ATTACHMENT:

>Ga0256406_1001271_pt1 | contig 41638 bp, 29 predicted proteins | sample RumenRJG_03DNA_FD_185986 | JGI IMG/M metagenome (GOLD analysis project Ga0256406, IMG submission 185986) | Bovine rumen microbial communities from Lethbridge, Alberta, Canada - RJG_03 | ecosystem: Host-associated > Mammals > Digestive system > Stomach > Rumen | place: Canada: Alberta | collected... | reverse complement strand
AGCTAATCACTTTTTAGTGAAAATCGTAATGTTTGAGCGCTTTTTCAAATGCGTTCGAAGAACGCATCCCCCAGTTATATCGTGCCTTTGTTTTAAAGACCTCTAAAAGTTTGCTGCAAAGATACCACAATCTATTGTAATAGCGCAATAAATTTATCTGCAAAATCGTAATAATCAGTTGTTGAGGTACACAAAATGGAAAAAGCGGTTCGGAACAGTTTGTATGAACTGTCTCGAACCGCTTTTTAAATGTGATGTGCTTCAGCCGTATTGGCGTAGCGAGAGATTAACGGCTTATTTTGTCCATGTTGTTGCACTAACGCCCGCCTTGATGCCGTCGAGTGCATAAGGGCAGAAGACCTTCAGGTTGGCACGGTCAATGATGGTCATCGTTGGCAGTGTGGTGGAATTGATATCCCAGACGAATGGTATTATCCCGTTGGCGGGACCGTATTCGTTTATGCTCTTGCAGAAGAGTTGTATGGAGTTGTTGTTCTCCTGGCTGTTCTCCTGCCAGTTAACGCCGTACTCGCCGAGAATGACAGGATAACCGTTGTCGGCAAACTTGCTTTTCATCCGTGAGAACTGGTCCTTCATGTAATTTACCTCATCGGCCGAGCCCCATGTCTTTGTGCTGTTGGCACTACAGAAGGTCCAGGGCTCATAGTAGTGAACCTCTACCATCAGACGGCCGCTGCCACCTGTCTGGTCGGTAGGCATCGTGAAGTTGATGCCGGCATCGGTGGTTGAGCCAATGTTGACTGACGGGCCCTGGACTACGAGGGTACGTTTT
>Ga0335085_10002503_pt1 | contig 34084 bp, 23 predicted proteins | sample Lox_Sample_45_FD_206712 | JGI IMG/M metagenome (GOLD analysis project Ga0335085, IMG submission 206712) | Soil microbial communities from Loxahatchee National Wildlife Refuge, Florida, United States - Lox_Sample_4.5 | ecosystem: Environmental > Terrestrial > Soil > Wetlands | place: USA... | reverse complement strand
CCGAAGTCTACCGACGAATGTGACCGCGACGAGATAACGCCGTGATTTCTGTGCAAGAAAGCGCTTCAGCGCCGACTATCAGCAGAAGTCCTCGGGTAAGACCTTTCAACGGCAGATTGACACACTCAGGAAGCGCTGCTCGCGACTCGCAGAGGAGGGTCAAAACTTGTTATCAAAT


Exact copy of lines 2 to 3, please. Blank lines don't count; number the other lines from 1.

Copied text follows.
AGCTAATCACTTTTTAGTGAAAATCGTAATGTTTGAGCGCTTTTTCAAATGCGTTCGAAGAACGCATCCCCCAGTTATATCGTGCCTTTGTTTTAAAGACCTCTAAAAGTTTGCTGCAAAGATACCACAATCTATTGTAATAGCGCAATAAATTTATCTGCAAAATCGTAATAATCAGTTGTTGAGGTACACAAAATGGAAAAAGCGGTTCGGAACAGTTTGTATGAACTGTCTCGAACCGCTTTTTAAATGTGATGTGCTTCAGCCGTATTGGCGTAGCGAGAGATTAACGGCTTATTTTGTCCATGTTGTTGCACTAACGCCCGCCTTGATGCCGTCGAGTGCATAAGGGCAGAAGACCTTCAGGTTGGCACGGTCAATGATGGTCATCGTTGGCAGTGTGGTGGAATTGATATCCCAGACGAATGGTATTATCCCGTTGGCGGGACCGTATTCGTTTATGCTCTTGCAGAAGAGTTGTATGGAGTTGTTGTTCTCCTGGCTGTTCTCCTGCCAGTTAACGCCGTACTCGCCGAGAATGACAGGATAACCGTTGTCGGCAAACTTGCTTTTCATCCGTGAGAACTGGTCCTTCATGTAATTTACCTCATCGGCCGAGCCCCATGTCTTTGTGCTGTTGGCACTACAGAAGGTCCAGGGCTCATAGTAGTGAACCTCTACCATCAGACGGCCGCTGCCACCTGTCTGGTCGGTAGGCATCGTGAAGTTGATGCCGGCATCGGTGGTTGAGCCAATGTTGACTGACGGGCCCTGGACTACGAGGGTACGTTTT
>Ga0335085_10002503_pt1 | contig 34084 bp, 23 predicted proteins | sample Lox_Sample_45_FD_206712 | JGI IMG/M metagenome (GOLD analysis project Ga0335085, IMG submission 206712) | Soil microbial communities from Loxahatchee National Wildlife Refuge, Florida, United States - Lox_Sample_4.5 | ecosystem: Environmental > Terrestrial > Soil > Wetlands | place: USA... | reverse complement strand